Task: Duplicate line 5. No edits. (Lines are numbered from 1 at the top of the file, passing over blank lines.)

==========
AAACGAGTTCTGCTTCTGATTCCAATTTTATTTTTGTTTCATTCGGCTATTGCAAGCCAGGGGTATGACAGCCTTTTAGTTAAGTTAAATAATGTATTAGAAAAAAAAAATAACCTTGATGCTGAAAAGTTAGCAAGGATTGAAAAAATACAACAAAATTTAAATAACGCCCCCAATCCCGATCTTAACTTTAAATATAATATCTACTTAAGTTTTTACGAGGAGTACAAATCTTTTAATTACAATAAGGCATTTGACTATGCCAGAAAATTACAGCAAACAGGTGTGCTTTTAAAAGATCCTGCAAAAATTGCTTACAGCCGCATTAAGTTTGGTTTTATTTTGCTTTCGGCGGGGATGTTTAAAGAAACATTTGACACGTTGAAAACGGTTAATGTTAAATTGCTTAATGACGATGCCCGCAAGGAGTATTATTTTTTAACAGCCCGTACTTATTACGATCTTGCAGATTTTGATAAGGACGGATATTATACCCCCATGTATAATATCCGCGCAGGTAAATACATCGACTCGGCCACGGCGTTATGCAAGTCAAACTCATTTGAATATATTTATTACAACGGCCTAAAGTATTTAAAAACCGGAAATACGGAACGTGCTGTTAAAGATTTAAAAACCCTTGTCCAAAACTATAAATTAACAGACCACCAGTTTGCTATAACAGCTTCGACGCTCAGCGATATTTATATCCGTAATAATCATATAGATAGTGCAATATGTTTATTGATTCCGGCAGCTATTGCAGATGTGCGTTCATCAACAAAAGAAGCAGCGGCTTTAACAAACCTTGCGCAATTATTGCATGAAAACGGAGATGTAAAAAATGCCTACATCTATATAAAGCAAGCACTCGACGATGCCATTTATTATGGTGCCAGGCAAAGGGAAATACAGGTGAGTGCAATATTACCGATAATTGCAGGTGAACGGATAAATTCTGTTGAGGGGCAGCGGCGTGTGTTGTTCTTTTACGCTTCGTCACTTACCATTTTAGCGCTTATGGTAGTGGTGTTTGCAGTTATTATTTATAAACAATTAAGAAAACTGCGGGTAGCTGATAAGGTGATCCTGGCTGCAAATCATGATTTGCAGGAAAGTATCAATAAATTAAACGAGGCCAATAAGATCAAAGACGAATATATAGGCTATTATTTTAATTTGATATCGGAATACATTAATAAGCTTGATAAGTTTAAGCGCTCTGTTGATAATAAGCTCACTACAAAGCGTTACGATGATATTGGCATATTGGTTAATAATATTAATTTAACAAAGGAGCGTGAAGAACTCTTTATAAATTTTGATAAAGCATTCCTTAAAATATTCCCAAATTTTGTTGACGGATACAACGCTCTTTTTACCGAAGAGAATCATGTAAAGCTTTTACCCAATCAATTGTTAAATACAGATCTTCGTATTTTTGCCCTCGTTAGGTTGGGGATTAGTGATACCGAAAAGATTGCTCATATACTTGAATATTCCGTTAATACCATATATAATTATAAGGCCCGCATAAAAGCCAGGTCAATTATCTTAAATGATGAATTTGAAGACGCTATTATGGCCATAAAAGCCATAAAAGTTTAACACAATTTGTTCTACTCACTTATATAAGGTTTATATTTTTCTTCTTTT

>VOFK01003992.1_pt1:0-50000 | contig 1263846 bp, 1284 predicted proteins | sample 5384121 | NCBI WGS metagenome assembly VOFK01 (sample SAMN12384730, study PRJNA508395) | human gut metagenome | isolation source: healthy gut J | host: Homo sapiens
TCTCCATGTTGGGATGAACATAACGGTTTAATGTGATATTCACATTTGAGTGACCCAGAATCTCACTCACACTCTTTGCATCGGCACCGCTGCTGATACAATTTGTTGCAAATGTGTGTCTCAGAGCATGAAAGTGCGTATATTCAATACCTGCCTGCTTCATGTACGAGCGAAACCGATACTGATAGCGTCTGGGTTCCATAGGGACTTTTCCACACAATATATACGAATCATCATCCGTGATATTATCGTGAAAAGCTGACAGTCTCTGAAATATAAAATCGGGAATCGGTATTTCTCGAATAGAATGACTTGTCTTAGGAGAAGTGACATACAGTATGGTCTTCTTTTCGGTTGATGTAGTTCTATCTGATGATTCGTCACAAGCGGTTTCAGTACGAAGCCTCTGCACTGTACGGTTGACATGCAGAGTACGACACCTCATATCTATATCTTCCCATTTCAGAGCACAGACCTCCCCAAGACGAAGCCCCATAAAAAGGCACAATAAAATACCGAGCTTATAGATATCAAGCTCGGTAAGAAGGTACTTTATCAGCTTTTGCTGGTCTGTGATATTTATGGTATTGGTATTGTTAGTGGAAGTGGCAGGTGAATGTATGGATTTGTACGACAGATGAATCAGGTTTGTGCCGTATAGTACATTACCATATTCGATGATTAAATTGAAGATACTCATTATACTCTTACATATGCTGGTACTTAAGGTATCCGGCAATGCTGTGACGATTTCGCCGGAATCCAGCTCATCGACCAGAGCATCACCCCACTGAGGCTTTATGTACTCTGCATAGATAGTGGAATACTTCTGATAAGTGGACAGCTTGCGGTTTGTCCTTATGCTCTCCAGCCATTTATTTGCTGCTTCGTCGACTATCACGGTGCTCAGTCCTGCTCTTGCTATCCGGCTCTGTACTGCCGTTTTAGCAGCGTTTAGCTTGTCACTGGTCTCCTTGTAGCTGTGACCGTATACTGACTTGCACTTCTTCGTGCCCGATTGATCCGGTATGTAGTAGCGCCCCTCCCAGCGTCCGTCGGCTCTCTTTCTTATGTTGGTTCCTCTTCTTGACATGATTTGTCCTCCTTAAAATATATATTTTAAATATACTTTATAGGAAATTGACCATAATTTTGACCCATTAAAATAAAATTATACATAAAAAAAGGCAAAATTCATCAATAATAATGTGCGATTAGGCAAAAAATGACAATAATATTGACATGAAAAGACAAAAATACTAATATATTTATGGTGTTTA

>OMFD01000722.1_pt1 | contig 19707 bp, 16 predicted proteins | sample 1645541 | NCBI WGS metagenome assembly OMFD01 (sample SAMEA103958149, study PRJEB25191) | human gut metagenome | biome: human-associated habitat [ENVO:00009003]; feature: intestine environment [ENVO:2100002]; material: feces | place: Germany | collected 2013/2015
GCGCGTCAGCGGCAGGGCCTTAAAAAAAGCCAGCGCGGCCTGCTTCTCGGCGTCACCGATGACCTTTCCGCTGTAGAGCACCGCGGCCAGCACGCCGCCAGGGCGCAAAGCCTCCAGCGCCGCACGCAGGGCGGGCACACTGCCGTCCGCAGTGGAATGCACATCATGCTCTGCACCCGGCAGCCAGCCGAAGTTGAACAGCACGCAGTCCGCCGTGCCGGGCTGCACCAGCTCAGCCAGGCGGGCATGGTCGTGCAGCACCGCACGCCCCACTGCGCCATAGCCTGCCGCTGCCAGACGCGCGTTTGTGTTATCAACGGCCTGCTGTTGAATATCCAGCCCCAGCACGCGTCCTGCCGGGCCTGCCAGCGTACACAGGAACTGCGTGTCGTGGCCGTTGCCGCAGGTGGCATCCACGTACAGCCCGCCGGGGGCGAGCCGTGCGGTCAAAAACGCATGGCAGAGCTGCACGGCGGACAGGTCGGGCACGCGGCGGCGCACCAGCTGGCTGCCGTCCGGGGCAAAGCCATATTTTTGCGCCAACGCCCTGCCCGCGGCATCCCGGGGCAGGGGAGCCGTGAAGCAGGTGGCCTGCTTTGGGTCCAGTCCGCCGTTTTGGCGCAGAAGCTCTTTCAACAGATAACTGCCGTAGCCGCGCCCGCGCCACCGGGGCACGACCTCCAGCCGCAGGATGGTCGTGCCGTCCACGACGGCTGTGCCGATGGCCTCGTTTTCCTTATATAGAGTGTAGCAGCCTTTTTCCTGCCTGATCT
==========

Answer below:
GCGCGTCAGCGGCAGGGCCTTAAAAAAAGCCAGCGCGGCCTGCTTCTCGGCGTCACCGATGACCTTTCCGCTGTAGAGCACCGCGGCCAGCACGCCGCCAGGGCGCAAAGCCTCCAGCGCCGCACGCAGGGCGGGCACACTGCCGTCCGCAGTGGAATGCACATCATGCTCTGCACCCGGCAGCCAGCCGAAGTTGAACAGCACGCAGTCCGCCGTGCCGGGCTGCACCAGCTCAGCCAGGCGGGCATGGTCGTGCAGCACCGCACGCCCCACTGCGCCATAGCCTGCCGCTGCCAGACGCGCGTTTGTGTTATCAACGGCCTGCTGTTGAATATCCAGCCCCAGCACGCGTCCTGCCGGGCCTGCCAGCGTACACAGGAACTGCGTGTCGTGGCCGTTGCCGCAGGTGGCATCCACGTACAGCCCGCCGGGGGCGAGCCGTGCGGTCAAAAACGCATGGCAGAGCTGCACGGCGGACAGGTCGGGCACGCGGCGGCGCACCAGCTGGCTGCCGTCCGGGGCAAAGCCATATTTTTGCGCCAACGCCCTGCCCGCGGCATCCCGGGGCAGGGGAGCCGTGAAGCAGGTGGCCTGCTTTGGGTCCAGTCCGCCGTTTTGGCGCAGAAGCTCTTTCAACAGATAACTGCCGTAGCCGCGCCCGCGCCACCGGGGCACGACCTCCAGCCGCAGGATGGTCGTGCCGTCCACGACGGCTGTGCCGATGGCCTCGTTTTCCTTATATAGAGTGTAGCAGCCTTTTTCCTGCCTGATCT